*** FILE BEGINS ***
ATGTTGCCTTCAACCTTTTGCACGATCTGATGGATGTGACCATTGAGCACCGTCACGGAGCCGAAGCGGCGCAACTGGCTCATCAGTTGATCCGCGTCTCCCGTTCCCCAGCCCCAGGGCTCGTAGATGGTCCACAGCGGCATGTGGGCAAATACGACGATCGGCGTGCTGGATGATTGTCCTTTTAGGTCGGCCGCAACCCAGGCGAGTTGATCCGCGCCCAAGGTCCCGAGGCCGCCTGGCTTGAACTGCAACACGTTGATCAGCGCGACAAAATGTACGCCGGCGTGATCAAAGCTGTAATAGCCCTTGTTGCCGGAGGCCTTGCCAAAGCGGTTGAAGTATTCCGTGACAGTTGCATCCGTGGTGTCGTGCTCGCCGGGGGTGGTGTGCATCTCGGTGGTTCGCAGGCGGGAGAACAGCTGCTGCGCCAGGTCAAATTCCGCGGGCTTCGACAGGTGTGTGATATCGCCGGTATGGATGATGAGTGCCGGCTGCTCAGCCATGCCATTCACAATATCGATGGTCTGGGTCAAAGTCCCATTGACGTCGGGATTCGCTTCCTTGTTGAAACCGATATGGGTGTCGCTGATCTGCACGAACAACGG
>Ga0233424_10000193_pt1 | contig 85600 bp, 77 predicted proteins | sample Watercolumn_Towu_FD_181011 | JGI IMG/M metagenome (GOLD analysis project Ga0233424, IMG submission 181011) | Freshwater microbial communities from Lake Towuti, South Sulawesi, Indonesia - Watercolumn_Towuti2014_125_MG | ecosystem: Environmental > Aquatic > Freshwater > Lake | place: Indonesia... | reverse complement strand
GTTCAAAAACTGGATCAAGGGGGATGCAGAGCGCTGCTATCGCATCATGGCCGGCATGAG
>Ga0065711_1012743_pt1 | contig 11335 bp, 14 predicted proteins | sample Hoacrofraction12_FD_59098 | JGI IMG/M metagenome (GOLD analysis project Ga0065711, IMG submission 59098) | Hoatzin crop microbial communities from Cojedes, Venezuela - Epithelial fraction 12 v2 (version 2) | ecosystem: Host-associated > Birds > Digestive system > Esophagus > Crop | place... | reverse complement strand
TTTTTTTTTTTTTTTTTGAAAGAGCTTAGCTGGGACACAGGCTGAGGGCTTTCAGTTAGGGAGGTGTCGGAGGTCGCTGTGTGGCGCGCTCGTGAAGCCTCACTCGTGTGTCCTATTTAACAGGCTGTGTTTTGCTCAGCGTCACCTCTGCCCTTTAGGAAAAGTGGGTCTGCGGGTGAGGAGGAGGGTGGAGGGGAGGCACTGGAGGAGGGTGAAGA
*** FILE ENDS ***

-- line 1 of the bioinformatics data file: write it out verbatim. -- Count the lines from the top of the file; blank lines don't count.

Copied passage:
ATGTTGCCTTCAACCTTTTGCACGATCTGATGGATGTGACCATTGAGCACCGTCACGGAGCCGAAGCGGCGCAACTGGCTCATCAGTTGATCCGCGTCTCCCGTTCCCCAGCCCCAGGGCTCGTAGATGGTCCACAGCGGCATGTGGGCAAATACGACGATCGGCGTGCTGGATGATTGTCCTTTTAGGTCGGCCGCAACCCAGGCGAGTTGATCCGCGCCCAAGGTCCCGAGGCCGCCTGGCTTGAACTGCAACACGTTGATCAGCGCGACAAAATGTACGCCGGCGTGATCAAAGCTGTAATAGCCCTTGTTGCCGGAGGCCTTGCCAAAGCGGTTGAAGTATTCCGTGACAGTTGCATCCGTGGTGTCGTGCTCGCCGGGGGTGGTGTGCATCTCGGTGGTTCGCAGGCGGGAGAACAGCTGCTGCGCCAGGTCAAATTCCGCGGGCTTCGACAGGTGTGTGATATCGCCGGTATGGATGATGAGTGCCGGCTGCTCAGCCATGCCATTCACAATATCGATGGTCTGGGTCAAAGTCCCATTGACGTCGGGATTCGCTTCCTTGTTGAAACCGATATGGGTGTCGCTGATCTGCACGAACAACGG